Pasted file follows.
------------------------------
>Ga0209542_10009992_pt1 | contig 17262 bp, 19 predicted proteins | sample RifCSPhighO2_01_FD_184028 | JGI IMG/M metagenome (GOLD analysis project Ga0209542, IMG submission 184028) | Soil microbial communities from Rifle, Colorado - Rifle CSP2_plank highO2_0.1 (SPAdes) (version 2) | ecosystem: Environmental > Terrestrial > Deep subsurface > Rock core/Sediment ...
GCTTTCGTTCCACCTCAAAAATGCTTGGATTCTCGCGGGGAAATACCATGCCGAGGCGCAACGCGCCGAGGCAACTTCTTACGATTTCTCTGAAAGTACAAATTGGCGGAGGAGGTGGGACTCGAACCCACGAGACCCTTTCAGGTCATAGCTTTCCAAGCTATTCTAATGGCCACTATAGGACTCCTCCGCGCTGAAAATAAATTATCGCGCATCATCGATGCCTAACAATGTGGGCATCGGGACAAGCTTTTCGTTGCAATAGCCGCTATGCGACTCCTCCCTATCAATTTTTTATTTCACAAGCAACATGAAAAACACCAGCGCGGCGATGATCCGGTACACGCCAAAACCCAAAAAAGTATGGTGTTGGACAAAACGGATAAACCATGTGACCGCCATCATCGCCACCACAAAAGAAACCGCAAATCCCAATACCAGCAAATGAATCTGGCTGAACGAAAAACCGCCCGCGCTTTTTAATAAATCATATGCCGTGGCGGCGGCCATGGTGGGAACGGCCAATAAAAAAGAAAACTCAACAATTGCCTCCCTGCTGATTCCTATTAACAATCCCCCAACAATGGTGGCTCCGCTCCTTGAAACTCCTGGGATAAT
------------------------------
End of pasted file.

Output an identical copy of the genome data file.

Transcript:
>Ga0209542_10009992_pt1 | contig 17262 bp, 19 predicted proteins | sample RifCSPhighO2_01_FD_184028 | JGI IMG/M metagenome (GOLD analysis project Ga0209542, IMG submission 184028) | Soil microbial communities from Rifle, Colorado - Rifle CSP2_plank highO2_0.1 (SPAdes) (version 2) | ecosystem: Environmental > Terrestrial > Deep subsurface > Rock core/Sediment ...
GCTTTCGTTCCACCTCAAAAATGCTTGGATTCTCGCGGGGAAATACCATGCCGAGGCGCAACGCGCCGAGGCAACTTCTTACGATTTCTCTGAAAGTACAAATTGGCGGAGGAGGTGGGACTCGAACCCACGAGACCCTTTCAGGTCATAGCTTTCCAAGCTATTCTAATGGCCACTATAGGACTCCTCCGCGCTGAAAATAAATTATCGCGCATCATCGATGCCTAACAATGTGGGCATCGGGACAAGCTTTTCGTTGCAATAGCCGCTATGCGACTCCTCCCTATCAATTTTTTATTTCACAAGCAACATGAAAAACACCAGCGCGGCGATGATCCGGTACACGCCAAAACCCAAAAAAGTATGGTGTTGGACAAAACGGATAAACCATGTGACCGCCATCATCGCCACCACAAAAGAAACCGCAAATCCCAATACCAGCAAATGAATCTGGCTGAACGAAAAACCGCCCGCGCTTTTTAATAAATCATATGCCGTGGCGGCGGCCATGGTGGGAACGGCCAATAAAAAAGAAAACTCAACAATTGCCTCCCTGCTGATTCCTATTAACAATCCCCCAACAATGGTGGCTCCGCTCCTTGAAACTCCTGGGATAAT